Webassemble written by Ken Chen provides a convinient way to expose different packages, written CJS style, to outer scripts. It automatically creates one entry package that does the job and is used as a starting point for a Webmake bundle.
__Submit any missing extension via new issue form__.
Install chosen extension:
EXT should be replaced by name of available extension of your choice.
$ npm install webmake-EXT
If you use global installation of Webmake, then extension also needs to be installed globally:
$ npm install -g webmake-EXT
When extension is installed, you need to ask Webmake to use it:
$ webmake --ext=EXT program.js bundle.js
Same way if used programmatically:
webmakeinputPath ext: 'EXT' cb;
Multiple extensions can be used together:
$ webmake --ext=EXT --ext=EXT2 program.js bundle.js
webmakeinputPath ext: 'EXT' 'EXT2' cb;
webmake-* NPM package _(replace '*' with name of your extension)_, where main module is configured as in following example:
Extension doesn't need to be installed as package, you may pass it programmatically:
webmakeinputPath ext:name: 'coffee-script'extension: 'coffee'type: 'js'/* ... */cb;
See below writing extensions section to see how to configure fully working extensions
exportsextension = 'less';exportstype = 'css';return code: compileToCSSsource ; // `compileToCSS` returns plain CSS string;
Publish it and refer to Using extensions section for usage instructions.
Finally if everything works, please let me know, so I can update this document with link to your extension.
AMD is different format, and although most popular loader for AMD is named RequireJS it works very differently from require as introduced earlier with CommonJS (one that Webmake handles).
Main idea behind AMD is that dependencies are resolved asynchronously (in contrary to synchronous resolution in case of CommonJS format). Sounds promising, but does it really make things better? Cause of waterfall nature of resolution and large number of HTTP requests not necessary. See benchmark that compares resolution speed of both formats when used in development mode.
Agreed advantage of AMD that attributes to its success is that in it's direct form works in a browser (it doesn't require any server setup), that is hard to achieve with CJS style (but not impossible). Still due to large number of requests such approach is usually not suitable for production and it appears it's also not that performant in development mode.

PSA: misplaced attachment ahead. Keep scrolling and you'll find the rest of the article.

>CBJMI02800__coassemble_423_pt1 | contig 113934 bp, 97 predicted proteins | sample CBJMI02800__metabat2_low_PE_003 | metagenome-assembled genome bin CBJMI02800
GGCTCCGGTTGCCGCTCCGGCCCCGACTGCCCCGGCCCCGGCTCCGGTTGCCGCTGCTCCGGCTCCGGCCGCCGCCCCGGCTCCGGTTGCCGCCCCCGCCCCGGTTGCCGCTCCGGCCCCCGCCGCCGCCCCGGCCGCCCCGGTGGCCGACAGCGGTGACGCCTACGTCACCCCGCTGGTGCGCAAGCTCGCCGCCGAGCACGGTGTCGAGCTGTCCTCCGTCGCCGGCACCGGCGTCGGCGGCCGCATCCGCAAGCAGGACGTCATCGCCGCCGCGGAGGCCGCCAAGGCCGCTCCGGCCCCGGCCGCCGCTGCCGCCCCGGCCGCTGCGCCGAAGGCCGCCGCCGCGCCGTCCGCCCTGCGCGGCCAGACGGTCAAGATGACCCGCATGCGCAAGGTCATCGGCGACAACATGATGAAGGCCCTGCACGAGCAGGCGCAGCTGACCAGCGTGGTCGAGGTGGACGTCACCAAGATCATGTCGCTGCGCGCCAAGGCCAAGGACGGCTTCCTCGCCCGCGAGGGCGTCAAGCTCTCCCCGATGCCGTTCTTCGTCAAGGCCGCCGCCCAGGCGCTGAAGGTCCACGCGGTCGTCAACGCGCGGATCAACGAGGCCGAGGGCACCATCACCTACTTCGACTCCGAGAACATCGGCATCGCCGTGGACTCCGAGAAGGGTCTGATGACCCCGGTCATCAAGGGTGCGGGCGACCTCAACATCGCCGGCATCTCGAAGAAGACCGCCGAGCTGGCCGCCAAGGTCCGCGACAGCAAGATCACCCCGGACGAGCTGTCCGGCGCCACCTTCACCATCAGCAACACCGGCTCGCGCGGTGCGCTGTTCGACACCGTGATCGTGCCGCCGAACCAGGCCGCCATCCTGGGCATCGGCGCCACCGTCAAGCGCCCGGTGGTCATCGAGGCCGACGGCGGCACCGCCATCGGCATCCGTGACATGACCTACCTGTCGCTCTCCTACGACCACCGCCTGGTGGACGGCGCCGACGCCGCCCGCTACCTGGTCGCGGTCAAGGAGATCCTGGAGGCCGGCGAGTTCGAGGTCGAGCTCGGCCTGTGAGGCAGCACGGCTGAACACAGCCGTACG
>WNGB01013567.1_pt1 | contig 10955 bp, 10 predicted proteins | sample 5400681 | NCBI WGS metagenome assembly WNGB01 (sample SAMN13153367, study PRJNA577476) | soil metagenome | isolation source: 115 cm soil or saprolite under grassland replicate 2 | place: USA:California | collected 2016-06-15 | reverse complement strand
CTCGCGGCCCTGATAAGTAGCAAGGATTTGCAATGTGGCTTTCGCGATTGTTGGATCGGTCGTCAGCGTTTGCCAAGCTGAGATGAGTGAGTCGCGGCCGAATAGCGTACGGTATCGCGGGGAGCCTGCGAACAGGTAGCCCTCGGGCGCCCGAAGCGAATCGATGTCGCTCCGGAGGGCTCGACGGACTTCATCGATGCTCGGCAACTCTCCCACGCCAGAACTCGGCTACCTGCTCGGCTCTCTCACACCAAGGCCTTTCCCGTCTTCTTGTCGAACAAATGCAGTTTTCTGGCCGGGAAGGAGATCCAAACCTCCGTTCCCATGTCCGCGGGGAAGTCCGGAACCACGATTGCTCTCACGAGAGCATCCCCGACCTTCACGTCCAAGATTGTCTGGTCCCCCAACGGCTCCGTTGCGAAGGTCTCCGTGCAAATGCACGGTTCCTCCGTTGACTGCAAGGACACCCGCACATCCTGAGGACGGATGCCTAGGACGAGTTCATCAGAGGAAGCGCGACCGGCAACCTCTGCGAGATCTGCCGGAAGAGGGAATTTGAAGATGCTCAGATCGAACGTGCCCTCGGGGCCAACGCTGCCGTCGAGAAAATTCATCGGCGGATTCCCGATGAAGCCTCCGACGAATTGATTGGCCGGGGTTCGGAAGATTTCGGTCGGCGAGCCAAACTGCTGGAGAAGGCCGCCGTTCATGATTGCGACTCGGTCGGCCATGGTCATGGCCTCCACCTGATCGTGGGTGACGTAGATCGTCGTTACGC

Quirks of AMD style is that it requires you to wrap all your modules with function wrappers, its modules are not runnable in direct form in Node.js and dependency resolution rules are basic and limited if you compare it with design of node.js + npm ecosystem.
Browserify is most popular CJS bundler, and shares very similar idea. The subtle difference is that Browserify is about porting code as written for node.js to web browser, so apart of resolving dependencies and bundling the code it struggles to bring what is needed and possible from Node.js API to the browser.
Webmake cares only about bringing node.js modules format to other environments. Conceptually it's addition to ECMAScript and not port of node.js to browser. It makes node.js modules format runnable in any environment that speaks at least ECMAScript 3. You can bundle with Webmake for Browser, TV, Adobe Photoshop or maybe a modern dishwasher.
When comparing with other CJS bundlers, main difference would be that Webmake completely follows resolution logic as it works in node.js. It resolves both packages and modules exactly as node.js, and it doesn't introduce any different ways to do that. Thanks to that, you can be sure that your modules are runnable in it's direct form both on server and client-side.
Other important difference is that Webmake doesn't do full AST scan to parse require's out of modules, it relies on find-requires module, which does only what's necessary to resolve dependencies list, and that makes it a noticeably faster solution.
As soon as the standard will be finalized, implemented in first engines and possibly adapted by node.js Webmake will support it natively as well, then in a same way it will bundle it either for the sake of a bundle or for any ECMAScript 3+ environment that won't take it in natural way.
The application calculates dependencies via static analysis of source code
(with the help of the find-requires module). So in some edge cases
not all require calls can be found. You can workaround that with help
Only relative paths and outer packages paths are supported, following will work:
require'./module-in-same-folder';require'./module/path/deeper';require'./some/very/very/very/long' +'/module/path';require'../../module-path-up'; // unless it doesn't go out of package scoperequire'other-package';require'other-package/lib/some-module';
But this won't:
Different versions of same package will collide:
Let's say, package A uses version 0.2 of package C and package B uses version 0.3 of the same package. If both package A and B are required, package B will most likely end up buggy. This is because webmake will only bundle the version that was called first. So in this case package B will end up with version 0.2 instead of 0.3.
$ npm test
[firebug issue]: http://code.google.com/p/fbug/issues/detail?id=2198 'Issue 2198: @sourceURL doesn't work in eval() in some cases'